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> Will Wikipedia Replace Your Kid's Teacher?, The “Blue Screen Of Death” For Education
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Herschelkrustofsky
post Tue 8th March 2011, 5:35am
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Obama has been hanging out with Bill and Melinda Gates cthulhu.gif , and other persons who really care about education. Their consensus seems to be that all those people who said that a high student-to-teacher ratio was harmful were wrong, and that we can really think about getting rid of a lot of those teachers and replacing them with on-line instruction. With increasing emphasis on drill-and-grill and other regressive educational techniques, does this not put Wikipedia in more significant role as an educational [ahem] resource?
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Jon Awbrey
post Tue 8th March 2011, 5:52am
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QUOTE(Herschelkrustofsky @ Tue 8th March 2011, 12:35am) *

Obama has been hanging out with Bill and Melinda Gates cthulhu.gif , and other persons who really care about education. Their consensus seems to be that all those people who said that a high student-to-teacher ratio was harmful were wrong, and that we can really think about getting rid of a lot of those teachers and replacing them with on-line instruction. With increasing emphasis on drill-and-grill and other regressive educational techniques, does this not put Wikipedia in more significant role as an educational [ahem] resource?


I think this is just one more component of the Corporate Totalitarian Agenda, replacing everything that we have been accustomed to regard as the Public Sector with the Non-Representational Government of Privateerism.

I think a lot of people are being suckered into it out of sheer naivete, but the corporate con artists know perfectly well what they want and how they plan to get it.

Jon Awbrey
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A User
post Tue 8th March 2011, 6:13am
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If Wikipedia replaced teachers you will end up with moronic pop culture drones that believe bullying is the only way to get what they want.



This post has been edited by WikiWatch: Tue 8th March 2011, 3:06pm
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Milton Roe
post Tue 8th March 2011, 8:54am
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QUOTE(Jon Awbrey @ Mon 7th March 2011, 10:52pm) *

QUOTE(Herschelkrustofsky @ Tue 8th March 2011, 12:35am) *

Obama has been hanging out with Bill and Melinda Gates cthulhu.gif , and other persons who really care about education. Their consensus seems to be that all those people who said that a high student-to-teacher ratio was harmful were wrong, and that we can really think about getting rid of a lot of those teachers and replacing them with on-line instruction. With increasing emphasis on drill-and-grill and other regressive educational techniques, does this not put Wikipedia in more significant role as an educational [ahem] resource?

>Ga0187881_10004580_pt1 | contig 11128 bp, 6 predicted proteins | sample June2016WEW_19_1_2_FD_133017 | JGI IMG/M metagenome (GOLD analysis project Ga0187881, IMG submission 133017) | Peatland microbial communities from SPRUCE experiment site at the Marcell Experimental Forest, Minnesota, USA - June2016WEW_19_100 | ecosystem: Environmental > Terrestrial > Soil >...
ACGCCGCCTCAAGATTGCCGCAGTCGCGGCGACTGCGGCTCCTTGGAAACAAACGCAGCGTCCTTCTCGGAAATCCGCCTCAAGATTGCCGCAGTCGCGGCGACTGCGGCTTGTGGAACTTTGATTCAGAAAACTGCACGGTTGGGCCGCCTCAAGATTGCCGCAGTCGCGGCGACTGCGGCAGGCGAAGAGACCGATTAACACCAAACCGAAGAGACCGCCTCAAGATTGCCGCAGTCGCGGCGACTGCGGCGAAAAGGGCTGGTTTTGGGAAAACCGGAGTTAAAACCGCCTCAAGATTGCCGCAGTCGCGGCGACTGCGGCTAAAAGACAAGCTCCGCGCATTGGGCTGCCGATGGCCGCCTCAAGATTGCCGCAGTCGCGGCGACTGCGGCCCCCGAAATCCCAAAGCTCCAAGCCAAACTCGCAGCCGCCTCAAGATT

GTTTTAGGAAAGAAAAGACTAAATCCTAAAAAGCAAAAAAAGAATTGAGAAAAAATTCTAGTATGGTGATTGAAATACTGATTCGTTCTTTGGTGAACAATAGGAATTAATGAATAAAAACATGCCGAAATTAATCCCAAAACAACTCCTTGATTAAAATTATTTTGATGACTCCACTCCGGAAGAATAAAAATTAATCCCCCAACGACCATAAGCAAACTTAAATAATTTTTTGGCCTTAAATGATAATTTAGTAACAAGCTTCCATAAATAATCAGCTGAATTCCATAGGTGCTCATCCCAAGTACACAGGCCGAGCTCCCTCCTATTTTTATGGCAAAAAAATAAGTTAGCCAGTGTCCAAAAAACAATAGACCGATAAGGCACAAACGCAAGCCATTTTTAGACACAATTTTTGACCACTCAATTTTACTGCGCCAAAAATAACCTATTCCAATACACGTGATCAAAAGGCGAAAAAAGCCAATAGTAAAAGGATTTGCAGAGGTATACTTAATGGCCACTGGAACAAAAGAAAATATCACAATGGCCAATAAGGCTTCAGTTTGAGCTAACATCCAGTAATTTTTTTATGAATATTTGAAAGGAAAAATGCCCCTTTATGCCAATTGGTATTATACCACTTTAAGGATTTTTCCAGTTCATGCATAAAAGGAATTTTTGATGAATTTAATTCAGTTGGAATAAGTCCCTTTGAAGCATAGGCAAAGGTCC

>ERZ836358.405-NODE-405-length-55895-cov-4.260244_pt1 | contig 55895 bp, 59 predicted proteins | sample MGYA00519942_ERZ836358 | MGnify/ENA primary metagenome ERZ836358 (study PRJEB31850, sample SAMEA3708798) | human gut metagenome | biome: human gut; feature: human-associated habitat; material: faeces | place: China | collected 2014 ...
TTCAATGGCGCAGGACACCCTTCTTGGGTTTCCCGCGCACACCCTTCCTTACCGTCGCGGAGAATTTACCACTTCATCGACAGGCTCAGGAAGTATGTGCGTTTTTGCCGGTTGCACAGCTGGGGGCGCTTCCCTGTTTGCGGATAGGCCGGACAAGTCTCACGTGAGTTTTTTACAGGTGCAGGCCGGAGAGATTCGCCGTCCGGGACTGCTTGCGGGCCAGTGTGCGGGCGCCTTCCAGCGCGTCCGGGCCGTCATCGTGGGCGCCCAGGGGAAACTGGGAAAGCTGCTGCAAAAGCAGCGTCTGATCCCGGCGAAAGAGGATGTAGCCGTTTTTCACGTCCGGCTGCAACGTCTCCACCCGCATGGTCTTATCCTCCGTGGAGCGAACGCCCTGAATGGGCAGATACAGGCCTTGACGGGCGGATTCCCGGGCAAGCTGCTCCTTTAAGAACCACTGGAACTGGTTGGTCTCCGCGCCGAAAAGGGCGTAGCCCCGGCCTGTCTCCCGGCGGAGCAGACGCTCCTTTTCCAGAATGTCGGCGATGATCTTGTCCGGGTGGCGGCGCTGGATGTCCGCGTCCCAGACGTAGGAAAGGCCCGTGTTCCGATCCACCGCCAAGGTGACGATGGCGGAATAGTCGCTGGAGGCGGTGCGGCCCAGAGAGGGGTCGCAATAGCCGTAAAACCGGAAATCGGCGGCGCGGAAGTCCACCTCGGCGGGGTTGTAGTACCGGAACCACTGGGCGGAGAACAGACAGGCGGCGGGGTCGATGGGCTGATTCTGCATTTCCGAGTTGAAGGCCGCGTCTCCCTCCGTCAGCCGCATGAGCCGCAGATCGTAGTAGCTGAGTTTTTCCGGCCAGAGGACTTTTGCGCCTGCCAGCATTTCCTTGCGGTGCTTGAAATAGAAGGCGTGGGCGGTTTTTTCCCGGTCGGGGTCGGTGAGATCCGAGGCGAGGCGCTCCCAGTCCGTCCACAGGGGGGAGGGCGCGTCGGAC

I think that this is just one more component of the Corporate Totalitarian Agenda, replacing absolutely everything that we have been accustomed to regard as the Public Sector with the Non-Representative Government of Privateerism.

I think a lot of people are being suckered into it out of sheer naivete, but the corporate con artists know perfectly well what they want and how they plan to get it.

Jon Awbrey

See, I take a longer view of education, and note that public education as we know it in American K-12, is a relatively recent thing, dating from only about 1850. It comes (basically) from a Prussian idea that if you take kids away from their parents and homeschool-education soon enough, you can turn them into little ready-to-obey-orders-of-the-state brainwashed Hitler Youth. Again, this idea in turn came from late 18th and early 19th century Prussia, long before there was a Hitler Youth. In fact the Hitler Youth itself was just carrying on a fine Prussian tradition that was more than a century old, by then. And which, by that time, had been spread into the school systems of Amerika by people like Horace Mann, who transplanted it into Massachusetts just in the mid-19th century, after which it spread in the US like kudzu.

Wilhelm von Humboldt and his ilk, a couple of generations earlier in Europe, weren't educating Prussian youth in the early 1800's via compulsory state schools because they wanted to turn them into little philosophers. They were educating them, compulsorily, by the state, because Prussia had had its ass kicked by Napoleon and decided it was because the children who came from home-schooling weren't robotical enough to make moldable soldiers. hrmph.gif

So when I see you taking about "drill-and-grill" techniques as being part of Bill/Melinda Gatesian "Corporate Totalitarian Agenda" it makes me laugh so hard it brings tears to my eyes. Drill and grill isn't the corporate totalitarian agenda. It's the ultimate statist brainwashing agenda, and for 150 to 200 years in first Europe and then the US, it's worked so well that you seem not to be aware of it. You think it's sort of the way of nature, with the new business model trying to undo the way things have always been. biggrin.gif biggrin.gif

Pardon, but thanks for the laugh, Jon.
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BananaShowerMonkey
post Tue 8th March 2011, 10:51am
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QUOTE(Herschelkrustofsky @ Tue 8th March 2011, 6:35am) *

Obama has been hanging out with Bill and Melinda Gates cthulhu.gif , and other persons who really care about education. Their consensus seems to be that all those people who said that a high student-to-teacher ratio was harmful were wrong, and that we can really think about getting rid of a lot of those teachers and replacing them with on-line instruction. With increasing emphasis on drill-and-grill and other regressive educational techniques, does this not put Wikipedia in more significant role as an educational [ahem] resource?